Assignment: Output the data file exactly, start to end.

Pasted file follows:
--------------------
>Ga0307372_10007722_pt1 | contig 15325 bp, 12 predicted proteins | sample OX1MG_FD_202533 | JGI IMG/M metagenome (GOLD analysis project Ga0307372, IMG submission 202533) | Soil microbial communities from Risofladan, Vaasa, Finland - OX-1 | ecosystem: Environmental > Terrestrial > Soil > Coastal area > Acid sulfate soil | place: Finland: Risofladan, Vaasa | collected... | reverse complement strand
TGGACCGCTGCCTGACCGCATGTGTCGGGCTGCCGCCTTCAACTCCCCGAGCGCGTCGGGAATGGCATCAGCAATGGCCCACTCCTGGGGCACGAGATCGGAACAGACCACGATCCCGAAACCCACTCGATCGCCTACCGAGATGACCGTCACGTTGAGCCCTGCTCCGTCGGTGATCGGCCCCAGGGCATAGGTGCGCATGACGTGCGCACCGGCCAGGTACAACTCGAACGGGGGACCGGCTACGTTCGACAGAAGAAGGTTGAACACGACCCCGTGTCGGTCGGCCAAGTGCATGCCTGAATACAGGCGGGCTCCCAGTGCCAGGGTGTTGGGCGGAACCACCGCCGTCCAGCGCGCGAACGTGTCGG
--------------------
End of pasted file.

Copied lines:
>Ga0307372_10007722_pt1 | contig 15325 bp, 12 predicted proteins | sample OX1MG_FD_202533 | JGI IMG/M metagenome (GOLD analysis project Ga0307372, IMG submission 202533) | Soil microbial communities from Risofladan, Vaasa, Finland - OX-1 | ecosystem: Environmental > Terrestrial > Soil > Coastal area > Acid sulfate soil | place: Finland: Risofladan, Vaasa | collected... | reverse complement strand
TGGACCGCTGCCTGACCGCATGTGTCGGGCTGCCGCCTTCAACTCCCCGAGCGCGTCGGGAATGGCATCAGCAATGGCCCACTCCTGGGGCACGAGATCGGAACAGACCACGATCCCGAAACCCACTCGATCGCCTACCGAGATGACCGTCACGTTGAGCCCTGCTCCGTCGGTGATCGGCCCCAGGGCATAGGTGCGCATGACGTGCGCACCGGCCAGGTACAACTCGAACGGGGGACCGGCTACGTTCGACAGAAGAAGGTTGAACACGACCCCGTGTCGGTCGGCCAAGTGCATGCCTGAATACAGGCGGGCTCCCAGTGCCAGGGTGTTGGGCGGAACCACCGCCGTCCAGCGCGCGAACGTGTCGG